This research was supported by a National Research Service Award (HD06781) to R. P. Cooper while at the University of Rochester, a Small Project Grant (230907) and Creative Match Grant (230915) to R. P. Cooper at VPI and SU, and research grant HD20286 to R. N. Aslin. We are grateful to Jill Gallipeau, Ann Skoczenski, Jodi Ganiban, Julide Woodward, Jeff Piston, and Sheryl Berman for their help with data collection.
Developmental Differences in Infant Attention to the Spectral Properties of Infant-directed Speech
Article first published online: 28 JUN 2008
Volume 65, Issue 6, pages 1663–1677, December 1994
How to Cite
Cooper, R. P. and Aslin, R. N. (1994), Developmental Differences in Infant Attention to the Spectral Properties of Infant-directed Speech. Child Development, 65: 1663–1677. doi: 10.1111/j.1467-8624.1994.tb00841.x
- Issue published online: 28 JUN 2008
- Article first published online: 28 JUN 2008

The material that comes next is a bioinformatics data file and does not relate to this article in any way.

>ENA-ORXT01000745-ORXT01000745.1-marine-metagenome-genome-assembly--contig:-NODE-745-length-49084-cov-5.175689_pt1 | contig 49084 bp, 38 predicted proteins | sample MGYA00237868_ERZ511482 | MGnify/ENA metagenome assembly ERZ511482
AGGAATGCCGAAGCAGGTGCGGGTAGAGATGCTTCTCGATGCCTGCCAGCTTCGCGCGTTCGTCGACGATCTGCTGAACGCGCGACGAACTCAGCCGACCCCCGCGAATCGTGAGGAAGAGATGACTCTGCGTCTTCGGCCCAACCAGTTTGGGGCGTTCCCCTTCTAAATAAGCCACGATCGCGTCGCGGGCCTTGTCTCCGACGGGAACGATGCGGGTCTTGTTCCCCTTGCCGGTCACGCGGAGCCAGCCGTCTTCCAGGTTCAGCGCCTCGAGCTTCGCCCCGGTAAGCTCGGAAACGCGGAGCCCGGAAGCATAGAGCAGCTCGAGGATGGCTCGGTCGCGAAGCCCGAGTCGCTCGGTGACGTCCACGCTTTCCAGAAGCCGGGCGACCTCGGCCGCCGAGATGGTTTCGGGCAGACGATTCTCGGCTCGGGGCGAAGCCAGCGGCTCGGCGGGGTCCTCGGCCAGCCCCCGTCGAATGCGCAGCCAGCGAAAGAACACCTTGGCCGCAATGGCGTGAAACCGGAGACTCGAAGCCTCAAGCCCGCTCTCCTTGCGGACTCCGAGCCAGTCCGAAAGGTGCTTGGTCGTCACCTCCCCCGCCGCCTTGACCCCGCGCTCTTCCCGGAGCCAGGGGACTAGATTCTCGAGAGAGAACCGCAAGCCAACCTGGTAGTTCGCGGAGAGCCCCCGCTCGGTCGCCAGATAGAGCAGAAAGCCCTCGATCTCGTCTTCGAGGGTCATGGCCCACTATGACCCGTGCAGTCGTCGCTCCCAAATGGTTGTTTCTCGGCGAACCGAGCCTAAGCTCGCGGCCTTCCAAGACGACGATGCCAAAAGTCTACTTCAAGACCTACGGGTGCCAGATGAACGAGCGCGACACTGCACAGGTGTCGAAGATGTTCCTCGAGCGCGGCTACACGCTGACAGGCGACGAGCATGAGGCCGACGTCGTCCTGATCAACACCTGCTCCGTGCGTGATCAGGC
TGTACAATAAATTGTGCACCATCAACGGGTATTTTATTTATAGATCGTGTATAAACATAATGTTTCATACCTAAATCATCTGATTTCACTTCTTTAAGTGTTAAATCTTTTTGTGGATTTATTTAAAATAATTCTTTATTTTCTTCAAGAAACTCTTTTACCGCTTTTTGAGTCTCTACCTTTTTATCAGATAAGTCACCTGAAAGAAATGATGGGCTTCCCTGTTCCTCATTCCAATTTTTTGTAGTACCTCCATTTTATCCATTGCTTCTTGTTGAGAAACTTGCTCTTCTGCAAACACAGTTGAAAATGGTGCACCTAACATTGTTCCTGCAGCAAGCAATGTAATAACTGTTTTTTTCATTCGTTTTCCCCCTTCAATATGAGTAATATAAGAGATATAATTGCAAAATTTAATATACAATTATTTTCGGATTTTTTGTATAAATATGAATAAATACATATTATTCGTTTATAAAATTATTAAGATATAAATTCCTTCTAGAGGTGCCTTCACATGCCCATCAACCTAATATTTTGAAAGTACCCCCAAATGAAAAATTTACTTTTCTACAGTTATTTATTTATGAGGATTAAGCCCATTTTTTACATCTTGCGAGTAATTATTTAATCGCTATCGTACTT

Across several independent studies, infants from a few days to 9 months of age have shown preferences for infant-directed (ID) over adult-directed (AD) speech. Moreover, 4-month-olds have been shown to prefer sine-wave analogs of the fundamental frequency of ID speech, suggesting that exaggerated pitch contours are prepotent stimuli for infants. The possibility of similar preferences by 1-month-olds was examined in a series of experiments, using a fixation-based preference procedure. Results from the first 2 experiments showed that 1-month-olds did not prefer the lower-frequency pitch characteristics of ID speech, even though 1-month-olds were able to discriminate low-pass filtered ID and AD speech. Since low-pass filtering may have distorted the fundamental frequency characteristics of ID speech, 1-month-olds were also tested with sine-wave analogs of the fundamental frequencies of the ID utterances. Infants in this third experiment also showed no preference for ID pitch contours. In the fourth experiment, 1-month-olds preferred a natural recording of ID speech over a version which preserved only its lower frequency prosodic features. From these results, it is argued that, although young infants are similar to older infants in their attraction to ID speech, their preferences depend on a wider range of acoustic features (e.g., spectral structure). It is suggested that exaggerated pitch contours which characterize ID speech may become salient communicative signals for infants through language-rich, interactive experiences with caretakers and increased perceptual acuity over the first months after birth.